Having raced an entire season in TVS’s YMRP Championship meant getting used to the bike’s dynamics and engine character was no problem. In fact, I’m the most confident on the Apache 200 around the MMRT. However, the tires we used in these races, the rear in particular, had a wider section compared to these. And the difference was quite telling the moment I came out of the pits.
The bike felt extremely tippy and eager to lean over. A slight entry to the handlebars and the bike rocked without the slightest reluctance which, to be honest, was a little unnerving on an open track. Therefore, I had to keep my entries smoother and more progressive. Also, in my judgment, the tires require at least one full lap to warm up enough to allow me to push harder. Thus, the first lap was devoted to getting used to the behavior of the bike and letting the tires warm up.
Now on the second lap I got into C1 at a bit faster pace without dropping the throttle too much. Although this turn was bumpy and the bike wallowed a bit, the tires held their ground without squirming. This was followed by hard braking in C2 and C3 and the front end retained its composure, instilling an abundance of confidence. By the time I raced through the next corners and started lap three, I had already got along well with the nimble responses of the thin tires.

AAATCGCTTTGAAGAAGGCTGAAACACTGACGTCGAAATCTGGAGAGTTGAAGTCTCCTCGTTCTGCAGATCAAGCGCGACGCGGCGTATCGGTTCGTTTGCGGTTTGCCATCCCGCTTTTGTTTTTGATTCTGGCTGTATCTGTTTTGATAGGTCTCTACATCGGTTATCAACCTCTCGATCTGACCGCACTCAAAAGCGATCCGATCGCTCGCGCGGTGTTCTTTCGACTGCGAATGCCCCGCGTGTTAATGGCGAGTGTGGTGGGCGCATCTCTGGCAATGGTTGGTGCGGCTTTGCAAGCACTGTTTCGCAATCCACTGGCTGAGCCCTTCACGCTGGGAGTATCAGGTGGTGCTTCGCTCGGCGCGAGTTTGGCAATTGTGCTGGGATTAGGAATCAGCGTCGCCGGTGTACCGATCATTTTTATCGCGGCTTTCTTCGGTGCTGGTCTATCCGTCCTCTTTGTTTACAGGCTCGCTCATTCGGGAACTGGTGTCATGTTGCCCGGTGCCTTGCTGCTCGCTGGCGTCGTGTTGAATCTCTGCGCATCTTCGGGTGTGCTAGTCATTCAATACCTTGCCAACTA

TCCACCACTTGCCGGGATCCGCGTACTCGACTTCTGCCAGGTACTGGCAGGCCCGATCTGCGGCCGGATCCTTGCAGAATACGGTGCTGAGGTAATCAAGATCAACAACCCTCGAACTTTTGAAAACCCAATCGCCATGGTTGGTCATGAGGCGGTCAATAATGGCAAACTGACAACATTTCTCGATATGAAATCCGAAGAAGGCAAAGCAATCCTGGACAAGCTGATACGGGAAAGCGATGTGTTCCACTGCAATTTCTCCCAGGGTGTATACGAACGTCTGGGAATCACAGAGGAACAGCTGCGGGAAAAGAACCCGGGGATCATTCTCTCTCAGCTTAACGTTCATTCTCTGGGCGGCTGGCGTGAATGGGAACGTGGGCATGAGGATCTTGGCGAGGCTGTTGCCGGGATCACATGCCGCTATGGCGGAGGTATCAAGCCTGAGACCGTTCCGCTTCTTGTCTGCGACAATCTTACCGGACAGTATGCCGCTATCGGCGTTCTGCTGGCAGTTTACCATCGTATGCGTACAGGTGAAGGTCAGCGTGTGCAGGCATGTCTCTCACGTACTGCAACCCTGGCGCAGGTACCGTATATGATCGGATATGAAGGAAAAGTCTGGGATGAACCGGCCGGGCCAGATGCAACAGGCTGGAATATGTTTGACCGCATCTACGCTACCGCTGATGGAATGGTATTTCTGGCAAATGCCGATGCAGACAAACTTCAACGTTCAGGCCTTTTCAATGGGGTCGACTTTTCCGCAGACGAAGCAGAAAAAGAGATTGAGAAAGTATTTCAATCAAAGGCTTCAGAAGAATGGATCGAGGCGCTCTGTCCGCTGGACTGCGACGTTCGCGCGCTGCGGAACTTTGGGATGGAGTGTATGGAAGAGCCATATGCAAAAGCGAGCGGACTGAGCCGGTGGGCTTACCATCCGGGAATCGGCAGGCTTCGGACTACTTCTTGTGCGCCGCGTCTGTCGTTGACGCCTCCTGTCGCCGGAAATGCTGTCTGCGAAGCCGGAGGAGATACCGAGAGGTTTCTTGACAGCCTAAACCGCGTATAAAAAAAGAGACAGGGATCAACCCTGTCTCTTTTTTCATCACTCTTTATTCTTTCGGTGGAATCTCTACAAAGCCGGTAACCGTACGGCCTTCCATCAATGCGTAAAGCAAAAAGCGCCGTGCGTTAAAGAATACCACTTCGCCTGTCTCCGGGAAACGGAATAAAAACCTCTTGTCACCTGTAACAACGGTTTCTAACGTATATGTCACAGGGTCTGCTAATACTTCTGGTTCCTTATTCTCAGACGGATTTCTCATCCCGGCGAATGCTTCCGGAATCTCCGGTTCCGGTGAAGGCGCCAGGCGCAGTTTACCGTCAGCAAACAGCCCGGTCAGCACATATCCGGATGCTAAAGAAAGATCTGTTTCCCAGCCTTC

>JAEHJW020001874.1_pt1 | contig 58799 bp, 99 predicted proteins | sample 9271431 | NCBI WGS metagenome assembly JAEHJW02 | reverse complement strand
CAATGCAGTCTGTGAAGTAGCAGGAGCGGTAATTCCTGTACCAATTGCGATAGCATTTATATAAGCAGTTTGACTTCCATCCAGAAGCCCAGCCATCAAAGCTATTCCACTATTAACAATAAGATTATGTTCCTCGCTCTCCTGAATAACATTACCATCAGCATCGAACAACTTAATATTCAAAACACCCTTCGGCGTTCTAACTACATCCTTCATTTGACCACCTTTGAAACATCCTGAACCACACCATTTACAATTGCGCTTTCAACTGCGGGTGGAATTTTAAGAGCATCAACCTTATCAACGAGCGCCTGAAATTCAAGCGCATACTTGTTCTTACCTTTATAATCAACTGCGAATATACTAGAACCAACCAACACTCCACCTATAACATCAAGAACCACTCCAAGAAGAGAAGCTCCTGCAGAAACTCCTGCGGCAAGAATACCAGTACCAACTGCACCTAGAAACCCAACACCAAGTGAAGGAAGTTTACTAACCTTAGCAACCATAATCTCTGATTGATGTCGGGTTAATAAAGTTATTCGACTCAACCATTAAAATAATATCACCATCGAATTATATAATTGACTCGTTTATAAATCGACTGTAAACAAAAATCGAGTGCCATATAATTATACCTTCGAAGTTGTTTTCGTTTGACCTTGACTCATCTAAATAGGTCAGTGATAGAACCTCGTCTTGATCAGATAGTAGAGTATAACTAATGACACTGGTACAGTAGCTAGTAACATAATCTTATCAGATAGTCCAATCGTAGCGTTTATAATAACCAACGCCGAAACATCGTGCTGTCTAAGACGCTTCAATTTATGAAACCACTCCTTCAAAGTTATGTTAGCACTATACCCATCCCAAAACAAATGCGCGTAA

With each subsequent lap, I not only started braking later on corner entries, but also continued to accelerate earlier on exits and the tire feedback and grip never betrayed my confidence. Well, my skills may not be advanced enough to exploit the full potential of these tires. But my fellow journalists, who are much faster and more aggressive on the track, also found these surfaces to be phenomenal in terms of grip and feel.